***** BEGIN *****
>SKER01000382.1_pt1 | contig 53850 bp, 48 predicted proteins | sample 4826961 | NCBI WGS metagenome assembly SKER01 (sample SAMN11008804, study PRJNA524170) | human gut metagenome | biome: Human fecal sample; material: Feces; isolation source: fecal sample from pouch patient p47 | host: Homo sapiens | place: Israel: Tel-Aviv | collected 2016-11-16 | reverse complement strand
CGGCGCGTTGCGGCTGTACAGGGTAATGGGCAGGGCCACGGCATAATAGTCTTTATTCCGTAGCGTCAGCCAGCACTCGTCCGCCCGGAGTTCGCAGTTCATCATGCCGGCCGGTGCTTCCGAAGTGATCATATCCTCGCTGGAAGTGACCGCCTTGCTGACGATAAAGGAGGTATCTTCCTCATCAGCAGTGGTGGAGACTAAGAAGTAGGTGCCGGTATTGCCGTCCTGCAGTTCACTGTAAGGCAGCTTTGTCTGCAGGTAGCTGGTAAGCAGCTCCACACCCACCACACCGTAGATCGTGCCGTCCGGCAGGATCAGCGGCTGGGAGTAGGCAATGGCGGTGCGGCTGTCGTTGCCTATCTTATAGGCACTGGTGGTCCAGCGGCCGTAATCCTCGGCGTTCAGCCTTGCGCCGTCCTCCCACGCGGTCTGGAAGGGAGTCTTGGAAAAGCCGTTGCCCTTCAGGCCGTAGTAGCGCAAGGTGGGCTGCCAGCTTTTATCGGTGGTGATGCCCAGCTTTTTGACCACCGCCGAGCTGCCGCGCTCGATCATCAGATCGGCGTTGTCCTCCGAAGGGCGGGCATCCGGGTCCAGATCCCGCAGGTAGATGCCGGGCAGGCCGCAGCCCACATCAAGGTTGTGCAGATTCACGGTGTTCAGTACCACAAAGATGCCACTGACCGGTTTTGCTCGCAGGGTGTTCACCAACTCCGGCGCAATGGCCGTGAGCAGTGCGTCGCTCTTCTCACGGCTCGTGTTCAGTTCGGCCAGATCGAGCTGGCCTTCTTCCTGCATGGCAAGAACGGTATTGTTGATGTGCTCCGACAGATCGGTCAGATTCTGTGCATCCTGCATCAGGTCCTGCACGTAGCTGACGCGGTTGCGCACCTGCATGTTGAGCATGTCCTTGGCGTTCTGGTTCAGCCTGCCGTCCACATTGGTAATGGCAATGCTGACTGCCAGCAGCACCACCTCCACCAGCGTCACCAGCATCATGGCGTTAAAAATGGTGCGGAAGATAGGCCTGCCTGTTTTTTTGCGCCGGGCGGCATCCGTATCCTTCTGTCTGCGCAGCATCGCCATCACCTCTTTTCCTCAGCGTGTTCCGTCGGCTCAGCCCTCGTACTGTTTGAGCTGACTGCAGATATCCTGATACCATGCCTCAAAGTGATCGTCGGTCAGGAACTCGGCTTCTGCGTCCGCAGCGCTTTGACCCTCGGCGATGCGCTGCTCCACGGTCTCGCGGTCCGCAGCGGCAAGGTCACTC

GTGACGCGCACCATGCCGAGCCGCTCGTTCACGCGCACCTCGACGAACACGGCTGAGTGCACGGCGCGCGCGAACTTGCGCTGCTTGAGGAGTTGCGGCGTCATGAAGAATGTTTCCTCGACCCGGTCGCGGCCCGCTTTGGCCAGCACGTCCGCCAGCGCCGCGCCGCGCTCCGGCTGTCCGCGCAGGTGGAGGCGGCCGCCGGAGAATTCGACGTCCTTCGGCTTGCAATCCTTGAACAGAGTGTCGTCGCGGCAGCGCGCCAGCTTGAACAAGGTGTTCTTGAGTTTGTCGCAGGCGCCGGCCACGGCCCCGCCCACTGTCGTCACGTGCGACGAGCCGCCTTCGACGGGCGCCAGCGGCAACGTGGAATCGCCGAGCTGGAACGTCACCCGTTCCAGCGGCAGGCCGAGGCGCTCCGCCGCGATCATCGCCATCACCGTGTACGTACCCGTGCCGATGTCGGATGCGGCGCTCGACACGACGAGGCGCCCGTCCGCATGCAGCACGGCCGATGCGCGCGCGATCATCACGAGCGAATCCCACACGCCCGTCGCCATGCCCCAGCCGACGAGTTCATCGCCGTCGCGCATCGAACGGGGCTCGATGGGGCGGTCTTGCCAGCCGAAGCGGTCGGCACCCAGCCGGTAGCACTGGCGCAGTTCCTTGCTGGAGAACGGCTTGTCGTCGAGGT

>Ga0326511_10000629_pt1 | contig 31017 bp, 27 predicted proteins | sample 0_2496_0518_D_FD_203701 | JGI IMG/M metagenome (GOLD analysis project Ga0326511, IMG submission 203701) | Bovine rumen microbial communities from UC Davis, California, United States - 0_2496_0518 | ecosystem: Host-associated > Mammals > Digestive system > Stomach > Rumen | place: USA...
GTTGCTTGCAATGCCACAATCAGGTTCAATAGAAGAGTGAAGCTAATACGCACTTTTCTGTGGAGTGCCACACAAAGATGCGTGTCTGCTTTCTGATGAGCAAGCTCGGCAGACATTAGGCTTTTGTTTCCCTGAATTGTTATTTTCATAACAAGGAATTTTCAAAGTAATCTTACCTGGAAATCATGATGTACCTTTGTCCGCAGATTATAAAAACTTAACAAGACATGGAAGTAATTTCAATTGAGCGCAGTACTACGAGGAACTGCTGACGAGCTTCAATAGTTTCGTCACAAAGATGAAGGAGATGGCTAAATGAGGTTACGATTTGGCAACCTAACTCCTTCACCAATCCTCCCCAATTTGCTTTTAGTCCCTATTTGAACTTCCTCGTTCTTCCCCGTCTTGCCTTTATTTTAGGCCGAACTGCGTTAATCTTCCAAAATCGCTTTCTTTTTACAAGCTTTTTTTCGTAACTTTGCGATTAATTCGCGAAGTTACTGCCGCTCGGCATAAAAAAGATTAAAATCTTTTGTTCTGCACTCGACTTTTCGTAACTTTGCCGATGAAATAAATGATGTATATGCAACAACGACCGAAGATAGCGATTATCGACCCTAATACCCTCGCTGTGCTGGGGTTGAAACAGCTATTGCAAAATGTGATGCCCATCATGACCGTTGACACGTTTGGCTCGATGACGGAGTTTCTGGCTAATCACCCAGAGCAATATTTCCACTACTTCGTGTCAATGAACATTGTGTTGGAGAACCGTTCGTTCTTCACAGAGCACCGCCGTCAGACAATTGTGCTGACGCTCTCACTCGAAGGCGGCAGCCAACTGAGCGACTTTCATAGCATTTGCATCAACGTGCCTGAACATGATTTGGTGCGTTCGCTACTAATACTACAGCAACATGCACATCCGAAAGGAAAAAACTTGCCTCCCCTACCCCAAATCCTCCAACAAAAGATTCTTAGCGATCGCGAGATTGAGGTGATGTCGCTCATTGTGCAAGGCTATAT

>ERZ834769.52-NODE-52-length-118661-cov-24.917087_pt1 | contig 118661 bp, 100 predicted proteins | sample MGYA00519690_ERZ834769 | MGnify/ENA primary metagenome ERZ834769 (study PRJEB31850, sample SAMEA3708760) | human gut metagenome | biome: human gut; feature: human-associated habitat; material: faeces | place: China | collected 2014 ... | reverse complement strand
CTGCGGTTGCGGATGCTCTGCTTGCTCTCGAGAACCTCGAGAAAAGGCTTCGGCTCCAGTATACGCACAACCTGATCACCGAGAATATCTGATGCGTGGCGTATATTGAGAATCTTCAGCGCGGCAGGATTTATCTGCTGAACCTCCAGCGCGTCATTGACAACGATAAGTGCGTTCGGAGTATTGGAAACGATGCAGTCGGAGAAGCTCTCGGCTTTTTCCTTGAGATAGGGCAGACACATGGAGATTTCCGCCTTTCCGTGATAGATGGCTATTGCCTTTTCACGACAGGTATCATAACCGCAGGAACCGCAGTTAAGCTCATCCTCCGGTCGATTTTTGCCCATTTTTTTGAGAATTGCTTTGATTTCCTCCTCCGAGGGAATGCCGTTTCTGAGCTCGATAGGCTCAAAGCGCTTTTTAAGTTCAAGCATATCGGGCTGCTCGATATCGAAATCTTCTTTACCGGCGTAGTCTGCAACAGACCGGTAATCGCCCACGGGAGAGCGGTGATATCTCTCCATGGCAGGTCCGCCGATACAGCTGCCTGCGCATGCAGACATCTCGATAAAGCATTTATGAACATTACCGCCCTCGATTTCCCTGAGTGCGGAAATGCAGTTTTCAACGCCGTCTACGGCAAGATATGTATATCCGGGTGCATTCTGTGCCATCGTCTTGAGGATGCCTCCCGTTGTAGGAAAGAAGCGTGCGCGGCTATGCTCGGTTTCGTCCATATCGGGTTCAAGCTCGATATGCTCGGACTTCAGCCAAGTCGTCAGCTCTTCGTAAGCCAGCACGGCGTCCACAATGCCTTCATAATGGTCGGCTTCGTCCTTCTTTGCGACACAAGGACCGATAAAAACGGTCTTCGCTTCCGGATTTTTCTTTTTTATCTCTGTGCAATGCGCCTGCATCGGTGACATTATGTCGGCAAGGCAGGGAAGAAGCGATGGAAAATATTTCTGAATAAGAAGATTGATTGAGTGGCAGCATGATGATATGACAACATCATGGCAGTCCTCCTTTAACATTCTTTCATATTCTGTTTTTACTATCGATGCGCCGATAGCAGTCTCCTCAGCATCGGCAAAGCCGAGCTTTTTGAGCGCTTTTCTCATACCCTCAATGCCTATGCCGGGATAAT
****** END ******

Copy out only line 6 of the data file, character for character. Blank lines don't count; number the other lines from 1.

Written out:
>ERZ834769.52-NODE-52-length-118661-cov-24.917087_pt1 | contig 118661 bp, 100 predicted proteins | sample MGYA00519690_ERZ834769 | MGnify/ENA primary metagenome ERZ834769 (study PRJEB31850, sample SAMEA3708760) | human gut metagenome | biome: human gut; feature: human-associated habitat; material: faeces | place: China | collected 2014 ... | reverse complement strand